Handling reports and policy papers
Annual reports and policy papers represent the non-glamorous side of communication for charities and public sector work. Often text-heavy, full of technical language and rarely inviting to read, but these documents can contain the very heart of an organisation’s message.
Here at Wingfinger we will take your 40 pages of Word document with its tables, Excel charts and that graph you took from a low res pdf, and turn it into a clear, understandable piece of literature that won’t leave your message drowning beneath a fuzz of wild typography and bad layout.
Missing Millions investigates how £20–£50 million is being lost by UK charities in the process of sending funds overseas.
As a snapshot into our treatment of these documents, we focus on a report from Stamp Out Poverty, full of dense financial language and graphs.
Know your limits
Before we start a report, we make sure we know where the limits of the job lie – which means that we can get the most out of what we have to work with, and our client will get best value for money. We had a small budget and very limited time for Missing Millions, and used a simple but effective graphic for the front cover. Our focus was on clarity of content, and close contact with the folks at Stamp Out Poverty was essential while we digested the details of the document.
Find a way through
Because different people read these reports for different reasons, we make sure that not only is there a clear path through the document, but there is also an obvious structure for navigation. In Missing Millions we used a simple graphic for an obvious section start, enabling readers to quickly jump to a particular section. We also made sure that the other heading levels were clear and well spaced, and that the typography made for a smooth read across the whole document. When we felt that adjusting the structure would clarify the argument, we raised it with the client.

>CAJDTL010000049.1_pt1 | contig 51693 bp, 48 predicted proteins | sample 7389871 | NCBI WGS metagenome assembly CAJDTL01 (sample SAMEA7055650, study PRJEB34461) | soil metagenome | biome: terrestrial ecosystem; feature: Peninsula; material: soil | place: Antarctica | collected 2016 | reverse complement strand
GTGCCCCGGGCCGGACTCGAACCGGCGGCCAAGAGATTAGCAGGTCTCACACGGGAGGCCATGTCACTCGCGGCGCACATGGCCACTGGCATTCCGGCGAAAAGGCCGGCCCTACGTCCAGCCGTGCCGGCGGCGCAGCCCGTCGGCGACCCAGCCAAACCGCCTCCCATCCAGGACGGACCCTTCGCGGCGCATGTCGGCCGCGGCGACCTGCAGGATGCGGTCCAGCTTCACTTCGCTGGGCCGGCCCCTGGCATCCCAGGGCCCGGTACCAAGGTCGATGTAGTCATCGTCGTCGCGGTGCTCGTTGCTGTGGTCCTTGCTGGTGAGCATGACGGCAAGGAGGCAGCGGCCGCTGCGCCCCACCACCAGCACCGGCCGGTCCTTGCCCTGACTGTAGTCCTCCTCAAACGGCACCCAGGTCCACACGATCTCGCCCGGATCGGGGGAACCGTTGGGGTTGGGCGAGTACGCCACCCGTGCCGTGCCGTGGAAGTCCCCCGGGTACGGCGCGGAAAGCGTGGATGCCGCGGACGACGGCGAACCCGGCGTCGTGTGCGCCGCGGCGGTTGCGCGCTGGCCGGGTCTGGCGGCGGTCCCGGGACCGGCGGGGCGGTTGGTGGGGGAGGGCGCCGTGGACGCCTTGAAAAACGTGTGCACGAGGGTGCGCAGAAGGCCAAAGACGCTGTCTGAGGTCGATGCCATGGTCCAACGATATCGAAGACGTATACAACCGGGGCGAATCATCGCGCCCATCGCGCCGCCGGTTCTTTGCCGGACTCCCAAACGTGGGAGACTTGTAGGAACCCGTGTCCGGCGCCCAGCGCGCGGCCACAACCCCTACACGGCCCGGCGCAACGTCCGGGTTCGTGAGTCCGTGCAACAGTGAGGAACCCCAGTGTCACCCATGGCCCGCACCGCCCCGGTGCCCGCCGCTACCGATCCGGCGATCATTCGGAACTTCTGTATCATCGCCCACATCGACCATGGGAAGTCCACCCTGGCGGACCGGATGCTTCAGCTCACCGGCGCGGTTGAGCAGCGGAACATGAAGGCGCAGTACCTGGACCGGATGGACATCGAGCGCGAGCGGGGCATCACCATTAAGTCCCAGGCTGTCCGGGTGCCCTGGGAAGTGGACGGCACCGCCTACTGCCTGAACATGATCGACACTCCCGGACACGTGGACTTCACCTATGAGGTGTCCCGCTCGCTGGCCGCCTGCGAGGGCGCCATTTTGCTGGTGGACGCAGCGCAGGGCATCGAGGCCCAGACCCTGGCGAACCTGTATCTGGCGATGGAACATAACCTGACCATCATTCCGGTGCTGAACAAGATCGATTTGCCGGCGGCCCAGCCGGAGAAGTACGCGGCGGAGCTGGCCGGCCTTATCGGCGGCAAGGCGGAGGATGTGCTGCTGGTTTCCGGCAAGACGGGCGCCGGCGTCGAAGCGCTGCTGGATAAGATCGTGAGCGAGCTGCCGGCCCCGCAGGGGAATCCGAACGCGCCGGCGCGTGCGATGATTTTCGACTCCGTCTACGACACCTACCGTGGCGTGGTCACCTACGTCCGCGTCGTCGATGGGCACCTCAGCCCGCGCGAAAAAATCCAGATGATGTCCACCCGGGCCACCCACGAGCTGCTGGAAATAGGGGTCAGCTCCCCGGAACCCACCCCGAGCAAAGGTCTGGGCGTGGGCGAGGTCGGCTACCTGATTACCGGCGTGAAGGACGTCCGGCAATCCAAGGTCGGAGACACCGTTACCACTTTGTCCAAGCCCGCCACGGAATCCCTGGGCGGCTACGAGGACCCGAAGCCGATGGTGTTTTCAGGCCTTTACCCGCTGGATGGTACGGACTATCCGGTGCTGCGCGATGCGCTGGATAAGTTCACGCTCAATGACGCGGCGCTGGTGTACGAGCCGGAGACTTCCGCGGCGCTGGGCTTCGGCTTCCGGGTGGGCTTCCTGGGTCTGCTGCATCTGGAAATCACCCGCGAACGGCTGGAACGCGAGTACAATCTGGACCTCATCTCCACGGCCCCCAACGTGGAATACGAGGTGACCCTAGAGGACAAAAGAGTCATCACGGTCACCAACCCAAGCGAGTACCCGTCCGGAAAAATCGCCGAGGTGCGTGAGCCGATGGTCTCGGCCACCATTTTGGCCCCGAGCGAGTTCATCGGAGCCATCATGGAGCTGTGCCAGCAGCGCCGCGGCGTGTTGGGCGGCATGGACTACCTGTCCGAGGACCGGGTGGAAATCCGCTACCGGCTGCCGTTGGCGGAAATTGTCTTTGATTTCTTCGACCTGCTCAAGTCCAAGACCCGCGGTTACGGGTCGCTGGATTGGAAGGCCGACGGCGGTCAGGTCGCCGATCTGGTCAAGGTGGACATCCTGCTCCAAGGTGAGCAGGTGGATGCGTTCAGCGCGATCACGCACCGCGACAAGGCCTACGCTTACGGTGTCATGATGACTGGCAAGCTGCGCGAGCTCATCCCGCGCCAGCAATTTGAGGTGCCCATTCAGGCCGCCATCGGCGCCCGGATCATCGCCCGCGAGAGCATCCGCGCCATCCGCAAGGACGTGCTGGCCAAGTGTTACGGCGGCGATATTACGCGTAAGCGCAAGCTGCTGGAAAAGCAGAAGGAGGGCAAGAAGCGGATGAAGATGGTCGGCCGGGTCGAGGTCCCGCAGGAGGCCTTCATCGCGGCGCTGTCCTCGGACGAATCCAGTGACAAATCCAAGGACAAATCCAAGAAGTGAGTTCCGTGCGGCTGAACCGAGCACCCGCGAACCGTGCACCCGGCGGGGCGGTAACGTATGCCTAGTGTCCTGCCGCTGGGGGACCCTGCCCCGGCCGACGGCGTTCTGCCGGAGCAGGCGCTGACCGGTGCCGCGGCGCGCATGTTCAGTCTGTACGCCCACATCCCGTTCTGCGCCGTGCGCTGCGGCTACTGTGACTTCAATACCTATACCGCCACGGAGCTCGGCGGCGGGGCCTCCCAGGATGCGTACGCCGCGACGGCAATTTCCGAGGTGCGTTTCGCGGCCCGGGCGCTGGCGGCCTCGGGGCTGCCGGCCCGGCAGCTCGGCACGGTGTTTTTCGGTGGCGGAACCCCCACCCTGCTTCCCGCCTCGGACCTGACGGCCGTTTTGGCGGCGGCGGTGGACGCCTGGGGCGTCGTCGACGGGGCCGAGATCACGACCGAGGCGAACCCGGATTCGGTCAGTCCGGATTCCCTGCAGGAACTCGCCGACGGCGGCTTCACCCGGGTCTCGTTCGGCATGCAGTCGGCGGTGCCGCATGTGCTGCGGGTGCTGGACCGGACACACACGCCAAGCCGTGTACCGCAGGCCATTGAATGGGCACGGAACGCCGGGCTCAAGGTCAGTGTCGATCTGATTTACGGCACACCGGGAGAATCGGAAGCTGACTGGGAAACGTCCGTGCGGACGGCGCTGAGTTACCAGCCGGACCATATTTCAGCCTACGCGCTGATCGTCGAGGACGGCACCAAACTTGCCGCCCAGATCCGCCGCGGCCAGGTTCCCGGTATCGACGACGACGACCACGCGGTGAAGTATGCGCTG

Focus on the details
Sometimes you can get so bogged down in the day-to-day language of your work that actually having a non-initiated outside eye can help reintroduce a bit of clarity. Readers would range from justice campaigners to policy makers and financial bigwigs, and Missing Millions is packed with descriptions of financial transactions and systems.
As well as the usual grammar and spelling checks we do for all documents, we check the content and quality of charts and images. One chart in Missing Millions wasn’t really showing the information that its title implied it was; another was not adding anything to the argument – in fact what it did show detracted from it – so we suggested it went. Our client agreed.
We don’t believe keeping report pages lively and interesting means throwing in some wacky graphics. Just the careful use of colour, the placement of a footnote or image, the introduction of a new heading or pull quote can make all the difference – without distracting from the message.
Sharp presentation of charts and graphs express information clearly and can break up dense pages. See more examples in the gallery.
You will find more examples of annual reviews, reports and policy papers for non-profit organisations and public sector clients in our gallery.
Value for money
We know that reports and policy papers often get pushed to the bottom of the funding pile, and we’ve got lots of experience in getting great results from small budgets:
Limit the colour
Print the inners in grayscale with colour for the cover, or use two colours on the inside (for larger print runs)
Limit the content
Decide how many pages you want and stick to it – sometimes an enforced edit actually helps overall clarity!
Go for simpler graphical content, eg a text-based solution for the cover.
We make the most of our working relationships with local printers and will go all out to find the best print deal.
We can design documents specifically for pdf format if you are concerned about the environmental impact of print (or the cost!).